What’s Next In E-Commerce?
Digital megatrends are transforming logistics. We look ahead to map how these shifts in online and consumer behavior can benefit SMEs.
The digital explosion triggered by the pandemic has permanently transformed everything, from the way we learn and work to how we shop.
This is especially true in the Asia Pacific, Middle East and Africa (AMEA) region. Asia Pacific alone is now generating nearly two-thirds (64%) of global e-commerce spending. Shoppers have rapidly switched to purchasing online, and so have many businesses.
Megatrends making waves
New digital megatrends – long-term behavioral shifts – are having a global impact. Few places better illustrate the impact of this digital transformation than the world’s biggest market – China – where people and organizations are embracing the internet and reinventing the way life is lived and business is done.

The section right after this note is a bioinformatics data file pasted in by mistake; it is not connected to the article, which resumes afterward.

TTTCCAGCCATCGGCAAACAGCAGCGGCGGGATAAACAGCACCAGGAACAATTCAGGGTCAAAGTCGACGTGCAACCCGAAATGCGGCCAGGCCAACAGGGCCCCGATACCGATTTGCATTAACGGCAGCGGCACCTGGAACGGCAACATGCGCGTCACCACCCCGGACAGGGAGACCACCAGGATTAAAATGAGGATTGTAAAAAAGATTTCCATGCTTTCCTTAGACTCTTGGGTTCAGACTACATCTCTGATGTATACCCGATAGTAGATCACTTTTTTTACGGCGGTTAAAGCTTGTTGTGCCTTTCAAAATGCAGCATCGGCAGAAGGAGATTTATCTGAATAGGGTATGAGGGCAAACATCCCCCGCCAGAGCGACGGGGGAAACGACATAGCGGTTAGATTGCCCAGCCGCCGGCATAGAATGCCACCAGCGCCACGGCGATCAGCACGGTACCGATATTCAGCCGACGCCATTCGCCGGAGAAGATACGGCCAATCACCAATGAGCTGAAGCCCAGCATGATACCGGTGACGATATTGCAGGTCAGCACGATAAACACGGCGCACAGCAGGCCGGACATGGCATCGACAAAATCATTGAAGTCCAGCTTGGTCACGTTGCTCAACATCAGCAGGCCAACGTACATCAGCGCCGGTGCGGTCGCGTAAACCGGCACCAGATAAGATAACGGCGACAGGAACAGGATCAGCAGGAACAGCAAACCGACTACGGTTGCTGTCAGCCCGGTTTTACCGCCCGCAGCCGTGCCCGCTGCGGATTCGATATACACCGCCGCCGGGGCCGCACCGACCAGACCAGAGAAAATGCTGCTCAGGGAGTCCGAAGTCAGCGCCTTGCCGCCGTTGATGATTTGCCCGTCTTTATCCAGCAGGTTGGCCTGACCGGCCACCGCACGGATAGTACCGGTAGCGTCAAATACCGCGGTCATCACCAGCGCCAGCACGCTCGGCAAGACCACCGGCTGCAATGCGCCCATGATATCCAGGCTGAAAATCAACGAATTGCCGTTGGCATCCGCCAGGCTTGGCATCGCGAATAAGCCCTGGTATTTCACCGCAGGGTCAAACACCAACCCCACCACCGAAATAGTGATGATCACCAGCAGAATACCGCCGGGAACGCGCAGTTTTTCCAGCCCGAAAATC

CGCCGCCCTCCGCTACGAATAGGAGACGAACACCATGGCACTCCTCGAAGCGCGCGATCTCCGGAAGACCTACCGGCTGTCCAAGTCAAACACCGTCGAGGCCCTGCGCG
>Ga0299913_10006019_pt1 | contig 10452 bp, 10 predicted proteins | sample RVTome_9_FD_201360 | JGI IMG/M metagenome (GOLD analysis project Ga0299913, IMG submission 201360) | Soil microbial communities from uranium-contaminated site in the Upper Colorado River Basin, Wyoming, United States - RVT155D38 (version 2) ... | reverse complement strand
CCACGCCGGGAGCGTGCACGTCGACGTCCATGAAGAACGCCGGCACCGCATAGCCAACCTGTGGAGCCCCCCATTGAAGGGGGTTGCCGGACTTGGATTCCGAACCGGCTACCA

In our recent FedEx white paper, E-commerce Megatrends to Watch, we share some of the most significant drivers of e-commerce and analyzed the implications for e-commerce enterprises. Take the rise of connected consumers, for example.
Individual, empowered customers creating and maintaining virtual relationships isn’t new. However, this group is evolving quickly and spinning off a host of sub-trends in the process, making shopping a more ‘connected’ experience across platforms. These include ‘mobile only’ where a phone or tablet fulfils all of someone’s daily needs. Another is ‘social commerce’, where groups or communities make their purchases over social media. New virtual communities or ‘digital tribes’ are springing up, united by shared interests in specific topics.